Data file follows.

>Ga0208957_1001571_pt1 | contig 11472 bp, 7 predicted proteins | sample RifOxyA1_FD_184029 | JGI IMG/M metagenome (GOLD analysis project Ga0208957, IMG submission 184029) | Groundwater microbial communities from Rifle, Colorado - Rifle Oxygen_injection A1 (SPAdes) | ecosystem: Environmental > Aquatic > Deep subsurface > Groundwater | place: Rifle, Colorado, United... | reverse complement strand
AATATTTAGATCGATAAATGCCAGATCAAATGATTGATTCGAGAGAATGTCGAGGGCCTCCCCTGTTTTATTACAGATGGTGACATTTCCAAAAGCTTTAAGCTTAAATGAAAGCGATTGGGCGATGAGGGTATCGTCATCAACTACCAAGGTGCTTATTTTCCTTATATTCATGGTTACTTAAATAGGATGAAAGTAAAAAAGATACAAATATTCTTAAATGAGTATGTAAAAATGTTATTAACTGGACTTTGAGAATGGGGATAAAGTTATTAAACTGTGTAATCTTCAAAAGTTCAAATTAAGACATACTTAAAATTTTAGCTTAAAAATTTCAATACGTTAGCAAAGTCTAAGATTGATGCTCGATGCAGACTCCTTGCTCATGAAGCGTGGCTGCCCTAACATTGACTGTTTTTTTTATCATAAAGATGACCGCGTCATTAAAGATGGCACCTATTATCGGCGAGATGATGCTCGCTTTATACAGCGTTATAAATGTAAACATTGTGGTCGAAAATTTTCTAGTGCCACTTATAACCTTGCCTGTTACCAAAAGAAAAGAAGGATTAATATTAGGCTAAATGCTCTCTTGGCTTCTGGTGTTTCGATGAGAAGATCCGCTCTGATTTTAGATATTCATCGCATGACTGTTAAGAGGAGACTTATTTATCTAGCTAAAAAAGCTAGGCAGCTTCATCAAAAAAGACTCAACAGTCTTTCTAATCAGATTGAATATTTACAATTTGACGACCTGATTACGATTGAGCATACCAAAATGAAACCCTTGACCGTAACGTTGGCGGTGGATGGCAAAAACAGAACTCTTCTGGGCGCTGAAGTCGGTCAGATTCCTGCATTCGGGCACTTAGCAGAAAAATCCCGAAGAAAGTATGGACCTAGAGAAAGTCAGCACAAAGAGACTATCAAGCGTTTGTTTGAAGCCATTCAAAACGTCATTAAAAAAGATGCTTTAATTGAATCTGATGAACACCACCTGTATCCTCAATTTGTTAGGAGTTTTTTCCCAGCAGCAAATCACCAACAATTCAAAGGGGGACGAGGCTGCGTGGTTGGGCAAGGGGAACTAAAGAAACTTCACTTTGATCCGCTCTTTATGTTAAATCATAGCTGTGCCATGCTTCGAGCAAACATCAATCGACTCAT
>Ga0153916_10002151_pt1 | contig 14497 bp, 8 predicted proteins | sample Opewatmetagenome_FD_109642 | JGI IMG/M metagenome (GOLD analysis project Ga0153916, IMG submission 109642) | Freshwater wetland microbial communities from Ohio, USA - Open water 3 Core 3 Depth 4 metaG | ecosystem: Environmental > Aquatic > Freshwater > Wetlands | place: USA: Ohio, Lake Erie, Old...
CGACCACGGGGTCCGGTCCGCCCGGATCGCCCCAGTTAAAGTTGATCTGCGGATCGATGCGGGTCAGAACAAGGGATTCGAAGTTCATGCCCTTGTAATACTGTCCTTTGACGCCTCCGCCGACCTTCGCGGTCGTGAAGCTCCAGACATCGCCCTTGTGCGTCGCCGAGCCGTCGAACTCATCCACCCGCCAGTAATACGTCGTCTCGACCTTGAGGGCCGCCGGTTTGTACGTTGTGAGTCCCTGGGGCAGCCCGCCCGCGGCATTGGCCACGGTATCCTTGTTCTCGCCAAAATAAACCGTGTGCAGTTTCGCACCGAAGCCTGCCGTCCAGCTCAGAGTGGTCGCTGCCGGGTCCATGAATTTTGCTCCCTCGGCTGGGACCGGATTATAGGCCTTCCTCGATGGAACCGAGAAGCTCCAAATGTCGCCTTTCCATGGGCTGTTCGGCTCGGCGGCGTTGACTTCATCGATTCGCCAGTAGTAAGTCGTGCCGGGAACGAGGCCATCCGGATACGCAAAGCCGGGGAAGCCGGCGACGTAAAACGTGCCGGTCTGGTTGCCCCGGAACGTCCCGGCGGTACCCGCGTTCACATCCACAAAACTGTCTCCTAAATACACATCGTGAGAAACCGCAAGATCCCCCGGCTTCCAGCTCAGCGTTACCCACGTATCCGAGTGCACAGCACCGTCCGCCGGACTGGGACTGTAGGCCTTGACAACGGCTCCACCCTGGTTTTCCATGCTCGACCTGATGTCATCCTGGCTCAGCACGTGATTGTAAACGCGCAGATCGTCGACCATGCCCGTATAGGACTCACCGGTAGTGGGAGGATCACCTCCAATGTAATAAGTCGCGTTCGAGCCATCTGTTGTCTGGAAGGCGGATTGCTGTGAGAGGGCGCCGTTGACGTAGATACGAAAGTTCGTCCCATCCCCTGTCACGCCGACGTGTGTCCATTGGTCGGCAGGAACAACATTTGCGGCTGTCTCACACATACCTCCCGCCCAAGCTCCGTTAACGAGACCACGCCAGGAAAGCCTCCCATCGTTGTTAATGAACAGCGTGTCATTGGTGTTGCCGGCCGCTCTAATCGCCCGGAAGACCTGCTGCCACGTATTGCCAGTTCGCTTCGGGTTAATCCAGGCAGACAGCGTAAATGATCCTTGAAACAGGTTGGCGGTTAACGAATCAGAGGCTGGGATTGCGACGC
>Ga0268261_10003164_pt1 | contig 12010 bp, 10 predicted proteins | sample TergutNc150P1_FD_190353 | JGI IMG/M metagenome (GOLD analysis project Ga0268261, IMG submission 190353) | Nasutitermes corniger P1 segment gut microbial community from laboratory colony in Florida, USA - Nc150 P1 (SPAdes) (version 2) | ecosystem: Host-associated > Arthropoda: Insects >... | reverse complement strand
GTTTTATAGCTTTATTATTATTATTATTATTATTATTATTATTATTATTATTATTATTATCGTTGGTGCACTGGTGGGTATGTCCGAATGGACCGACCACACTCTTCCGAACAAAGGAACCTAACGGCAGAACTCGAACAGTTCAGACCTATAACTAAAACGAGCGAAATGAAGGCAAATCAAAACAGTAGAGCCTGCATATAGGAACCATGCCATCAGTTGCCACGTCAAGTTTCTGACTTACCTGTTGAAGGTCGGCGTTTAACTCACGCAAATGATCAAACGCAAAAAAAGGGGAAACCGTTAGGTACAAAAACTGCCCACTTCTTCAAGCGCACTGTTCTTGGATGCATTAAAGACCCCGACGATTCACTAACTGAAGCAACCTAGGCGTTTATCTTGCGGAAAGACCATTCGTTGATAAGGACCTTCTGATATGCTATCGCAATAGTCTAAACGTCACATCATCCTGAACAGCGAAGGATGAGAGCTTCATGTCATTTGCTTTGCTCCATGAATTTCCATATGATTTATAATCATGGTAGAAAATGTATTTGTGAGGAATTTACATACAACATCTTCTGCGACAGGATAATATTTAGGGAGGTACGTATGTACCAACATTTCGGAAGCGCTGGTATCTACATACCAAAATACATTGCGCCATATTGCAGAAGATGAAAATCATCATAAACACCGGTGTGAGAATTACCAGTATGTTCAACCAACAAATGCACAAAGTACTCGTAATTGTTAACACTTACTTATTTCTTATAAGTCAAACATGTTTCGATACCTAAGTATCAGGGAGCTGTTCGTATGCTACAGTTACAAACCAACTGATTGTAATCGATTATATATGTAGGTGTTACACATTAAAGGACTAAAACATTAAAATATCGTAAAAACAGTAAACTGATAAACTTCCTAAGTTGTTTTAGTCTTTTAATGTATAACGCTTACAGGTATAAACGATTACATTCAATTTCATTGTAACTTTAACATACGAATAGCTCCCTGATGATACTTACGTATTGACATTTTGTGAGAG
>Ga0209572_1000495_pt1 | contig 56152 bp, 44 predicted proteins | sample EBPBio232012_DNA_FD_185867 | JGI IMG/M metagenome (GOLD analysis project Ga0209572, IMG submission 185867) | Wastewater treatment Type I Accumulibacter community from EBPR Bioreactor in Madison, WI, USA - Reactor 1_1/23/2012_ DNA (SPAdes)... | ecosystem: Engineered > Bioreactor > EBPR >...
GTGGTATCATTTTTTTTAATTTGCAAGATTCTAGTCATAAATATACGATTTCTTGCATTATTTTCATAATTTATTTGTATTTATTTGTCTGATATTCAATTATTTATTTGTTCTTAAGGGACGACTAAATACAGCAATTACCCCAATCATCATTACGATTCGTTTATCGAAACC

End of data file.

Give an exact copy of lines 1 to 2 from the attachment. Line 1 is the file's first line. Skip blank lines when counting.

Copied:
>Ga0208957_1001571_pt1 | contig 11472 bp, 7 predicted proteins | sample RifOxyA1_FD_184029 | JGI IMG/M metagenome (GOLD analysis project Ga0208957, IMG submission 184029) | Groundwater microbial communities from Rifle, Colorado - Rifle Oxygen_injection A1 (SPAdes) | ecosystem: Environmental > Aquatic > Deep subsurface > Groundwater | place: Rifle, Colorado, United... | reverse complement strand
AATATTTAGATCGATAAATGCCAGATCAAATGATTGATTCGAGAGAATGTCGAGGGCCTCCCCTGTTTTATTACAGATGGTGACATTTCCAAAAGCTTTAAGCTTAAATGAAAGCGATTGGGCGATGAGGGTATCGTCATCAACTACCAAGGTGCTTATTTTCCTTATATTCATGGTTACTTAAATAGGATGAAAGTAAAAAAGATACAAATATTCTTAAATGAGTATGTAAAAATGTTATTAACTGGACTTTGAGAATGGGGATAAAGTTATTAAACTGTGTAATCTTCAAAAGTTCAAATTAAGACATACTTAAAATTTTAGCTTAAAAATTTCAATACGTTAGCAAAGTCTAAGATTGATGCTCGATGCAGACTCCTTGCTCATGAAGCGTGGCTGCCCTAACATTGACTGTTTTTTTTATCATAAAGATGACCGCGTCATTAAAGATGGCACCTATTATCGGCGAGATGATGCTCGCTTTATACAGCGTTATAAATGTAAACATTGTGGTCGAAAATTTTCTAGTGCCACTTATAACCTTGCCTGTTACCAAAAGAAAAGAAGGATTAATATTAGGCTAAATGCTCTCTTGGCTTCTGGTGTTTCGATGAGAAGATCCGCTCTGATTTTAGATATTCATCGCATGACTGTTAAGAGGAGACTTATTTATCTAGCTAAAAAAGCTAGGCAGCTTCATCAAAAAAGACTCAACAGTCTTTCTAATCAGATTGAATATTTACAATTTGACGACCTGATTACGATTGAGCATACCAAAATGAAACCCTTGACCGTAACGTTGGCGGTGGATGGCAAAAACAGAACTCTTCTGGGCGCTGAAGTCGGTCAGATTCCTGCATTCGGGCACTTAGCAGAAAAATCCCGAAGAAAGTATGGACCTAGAGAAAGTCAGCACAAAGAGACTATCAAGCGTTTGTTTGAAGCCATTCAAAACGTCATTAAAAAAGATGCTTTAATTGAATCTGATGAACACCACCTGTATCCTCAATTTGTTAGGAGTTTTTTCCCAGCAGCAAATCACCAACAATTCAAAGGGGGACGAGGCTGCGTGGTTGGGCAAGGGGAACTAAAGAAACTTCACTTTGATCCGCTCTTTATGTTAAATCATAGCTGTGCCATGCTTCGAGCAAACATCAATCGACTCAT